If you want to see what's in my pantry, you'll just have to wait, because I have much more exciting news to share.
Yesterday, a reporter from the local daily paper was here interviewing me because we'll be demonstrating spinning and soapmaking at a local festival at the end of the month. We were talking in the living room when Mike came through the door and said, "Jo is kidding. The first kid is halfway out." I grabbed a couple towels and ran to the barn.
The first kid was laying in the straw behind Jo, who was laying there like she was having a day on the beach. I picked him up and laid him on a towel in front of her, and she immediately started licking him while I cleaned mucous off his nose. Katherine arrived, then Mike and the reporter. As soon as he heard it was a little white buck with black spots, he went back to work in the other barn, thinking this would be the only kid. After all, Jo was not very big, and we were expecting a single kid.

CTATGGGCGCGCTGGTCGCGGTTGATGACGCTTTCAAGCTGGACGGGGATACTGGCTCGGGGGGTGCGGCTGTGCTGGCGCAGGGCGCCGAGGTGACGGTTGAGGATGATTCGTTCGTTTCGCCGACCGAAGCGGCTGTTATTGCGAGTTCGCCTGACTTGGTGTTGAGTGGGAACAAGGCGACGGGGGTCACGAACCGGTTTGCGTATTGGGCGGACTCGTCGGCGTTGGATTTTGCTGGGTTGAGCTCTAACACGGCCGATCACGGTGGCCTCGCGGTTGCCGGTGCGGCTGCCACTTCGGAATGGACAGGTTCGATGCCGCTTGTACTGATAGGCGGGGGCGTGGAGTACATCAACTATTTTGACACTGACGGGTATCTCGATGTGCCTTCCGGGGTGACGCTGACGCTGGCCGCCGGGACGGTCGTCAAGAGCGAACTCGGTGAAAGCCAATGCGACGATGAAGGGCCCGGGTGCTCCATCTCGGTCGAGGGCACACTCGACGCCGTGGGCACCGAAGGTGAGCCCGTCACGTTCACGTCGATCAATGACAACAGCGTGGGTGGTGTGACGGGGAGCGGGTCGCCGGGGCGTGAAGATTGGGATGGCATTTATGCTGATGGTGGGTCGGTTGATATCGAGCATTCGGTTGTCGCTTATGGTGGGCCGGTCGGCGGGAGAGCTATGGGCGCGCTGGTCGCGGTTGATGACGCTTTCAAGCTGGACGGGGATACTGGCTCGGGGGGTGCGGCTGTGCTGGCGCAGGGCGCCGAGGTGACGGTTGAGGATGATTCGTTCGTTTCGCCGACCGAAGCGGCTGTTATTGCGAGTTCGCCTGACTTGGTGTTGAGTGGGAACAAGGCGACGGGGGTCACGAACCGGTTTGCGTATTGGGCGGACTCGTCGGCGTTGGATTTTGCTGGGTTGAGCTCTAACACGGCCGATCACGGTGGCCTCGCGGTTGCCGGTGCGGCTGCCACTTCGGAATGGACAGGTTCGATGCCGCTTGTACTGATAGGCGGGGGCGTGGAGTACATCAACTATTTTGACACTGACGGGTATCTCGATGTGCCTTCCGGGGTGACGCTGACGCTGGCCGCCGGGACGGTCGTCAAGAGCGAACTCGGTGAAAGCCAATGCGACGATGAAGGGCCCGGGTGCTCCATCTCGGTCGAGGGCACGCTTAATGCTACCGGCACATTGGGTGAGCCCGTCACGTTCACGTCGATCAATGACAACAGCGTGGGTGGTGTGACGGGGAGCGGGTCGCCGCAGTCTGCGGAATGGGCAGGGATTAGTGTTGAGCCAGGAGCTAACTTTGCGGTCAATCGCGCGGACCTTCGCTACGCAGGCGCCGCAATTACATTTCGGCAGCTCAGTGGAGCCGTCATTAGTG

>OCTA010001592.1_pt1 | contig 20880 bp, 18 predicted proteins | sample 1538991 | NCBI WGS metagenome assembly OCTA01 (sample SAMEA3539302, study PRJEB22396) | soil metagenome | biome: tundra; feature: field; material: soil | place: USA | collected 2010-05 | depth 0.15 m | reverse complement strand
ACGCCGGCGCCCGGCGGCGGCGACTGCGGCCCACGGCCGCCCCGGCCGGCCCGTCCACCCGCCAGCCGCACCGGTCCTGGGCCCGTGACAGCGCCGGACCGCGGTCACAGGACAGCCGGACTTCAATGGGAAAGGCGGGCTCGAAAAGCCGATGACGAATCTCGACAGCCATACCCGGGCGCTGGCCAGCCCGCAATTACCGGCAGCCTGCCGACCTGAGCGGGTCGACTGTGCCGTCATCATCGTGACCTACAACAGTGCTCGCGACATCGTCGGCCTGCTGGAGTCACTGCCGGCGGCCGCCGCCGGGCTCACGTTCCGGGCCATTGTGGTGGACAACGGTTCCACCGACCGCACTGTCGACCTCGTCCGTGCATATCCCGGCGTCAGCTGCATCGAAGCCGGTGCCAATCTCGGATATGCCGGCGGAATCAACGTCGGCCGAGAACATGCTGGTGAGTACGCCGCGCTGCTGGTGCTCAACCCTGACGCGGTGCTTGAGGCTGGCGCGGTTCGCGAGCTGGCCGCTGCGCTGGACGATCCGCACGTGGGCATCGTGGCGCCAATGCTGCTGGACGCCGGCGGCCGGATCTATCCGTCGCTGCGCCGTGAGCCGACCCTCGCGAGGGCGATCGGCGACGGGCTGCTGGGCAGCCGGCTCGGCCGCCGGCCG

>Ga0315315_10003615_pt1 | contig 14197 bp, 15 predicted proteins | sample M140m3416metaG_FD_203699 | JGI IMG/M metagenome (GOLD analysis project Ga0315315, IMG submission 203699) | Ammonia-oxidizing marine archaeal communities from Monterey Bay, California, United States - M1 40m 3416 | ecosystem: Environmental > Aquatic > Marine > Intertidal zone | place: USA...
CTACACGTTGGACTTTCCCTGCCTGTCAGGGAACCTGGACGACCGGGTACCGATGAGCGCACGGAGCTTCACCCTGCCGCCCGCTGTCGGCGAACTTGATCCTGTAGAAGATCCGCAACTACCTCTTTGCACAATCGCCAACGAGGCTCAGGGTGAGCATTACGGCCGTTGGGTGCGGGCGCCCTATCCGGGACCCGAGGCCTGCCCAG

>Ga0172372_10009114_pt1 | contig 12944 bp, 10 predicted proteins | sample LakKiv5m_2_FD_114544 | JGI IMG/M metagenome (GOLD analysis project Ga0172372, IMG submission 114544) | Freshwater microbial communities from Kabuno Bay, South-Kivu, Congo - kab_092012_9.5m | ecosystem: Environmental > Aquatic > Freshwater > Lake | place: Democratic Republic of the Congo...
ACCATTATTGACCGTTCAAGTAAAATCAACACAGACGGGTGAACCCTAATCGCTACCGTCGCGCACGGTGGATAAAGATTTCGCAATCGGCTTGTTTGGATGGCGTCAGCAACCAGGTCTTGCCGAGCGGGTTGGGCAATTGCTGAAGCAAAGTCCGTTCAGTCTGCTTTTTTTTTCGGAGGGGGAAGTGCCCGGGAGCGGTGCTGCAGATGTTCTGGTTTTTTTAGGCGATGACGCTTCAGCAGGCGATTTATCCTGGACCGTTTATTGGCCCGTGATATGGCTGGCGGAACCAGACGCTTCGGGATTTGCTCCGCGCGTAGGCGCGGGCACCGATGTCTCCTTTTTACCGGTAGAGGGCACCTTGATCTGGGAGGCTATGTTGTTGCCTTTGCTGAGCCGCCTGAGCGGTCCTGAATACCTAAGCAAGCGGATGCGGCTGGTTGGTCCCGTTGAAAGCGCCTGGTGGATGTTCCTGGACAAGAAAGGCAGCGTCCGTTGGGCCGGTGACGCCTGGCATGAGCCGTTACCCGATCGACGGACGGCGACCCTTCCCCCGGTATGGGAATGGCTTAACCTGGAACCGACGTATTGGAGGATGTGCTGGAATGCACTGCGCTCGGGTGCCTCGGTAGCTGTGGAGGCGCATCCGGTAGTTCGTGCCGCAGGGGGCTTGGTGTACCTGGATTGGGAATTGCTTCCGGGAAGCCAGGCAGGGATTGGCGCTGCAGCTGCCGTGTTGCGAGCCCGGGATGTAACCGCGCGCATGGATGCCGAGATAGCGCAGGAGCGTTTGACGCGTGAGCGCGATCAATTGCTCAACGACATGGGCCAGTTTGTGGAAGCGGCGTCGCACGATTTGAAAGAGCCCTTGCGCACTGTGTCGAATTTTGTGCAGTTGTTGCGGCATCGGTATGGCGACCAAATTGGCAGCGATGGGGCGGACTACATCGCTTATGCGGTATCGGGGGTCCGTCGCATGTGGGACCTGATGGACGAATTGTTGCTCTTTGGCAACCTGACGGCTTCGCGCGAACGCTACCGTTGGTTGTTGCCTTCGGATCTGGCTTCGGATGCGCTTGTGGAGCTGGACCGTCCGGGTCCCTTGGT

Less than five minutes later, she pushed again. A big bubble appeared under her tail, and a moment later, a kid plopped out onto the straw. I started to dry it with the clean towel and placed it next to its brother. It was a doe!
We chatted with the reporter, thinking that Jo had given birth to buck-doe twins. The next thing we know, she made a little noise, and I saw another bubble appear under her tail. A third kid went plop on the straw, and I used the already-wet towel to dry off the nose as I looked under the kid's tail to determine its gender. Another doe!
Both of the girls are already sold. The one that's about half white will be going to a woman who only lives half an hour away, and she has already come to visit. The other one will be going to the East Coast this fall with six other kids. As for the little buck, I don't normally keep them as bucks when they come from first fresheners, but this little guy has some great genetics behind him, so it is very tempting. I will wait to see how Jo's udder develops and how she milks before deciding if he'll get to hang on to the family jewels.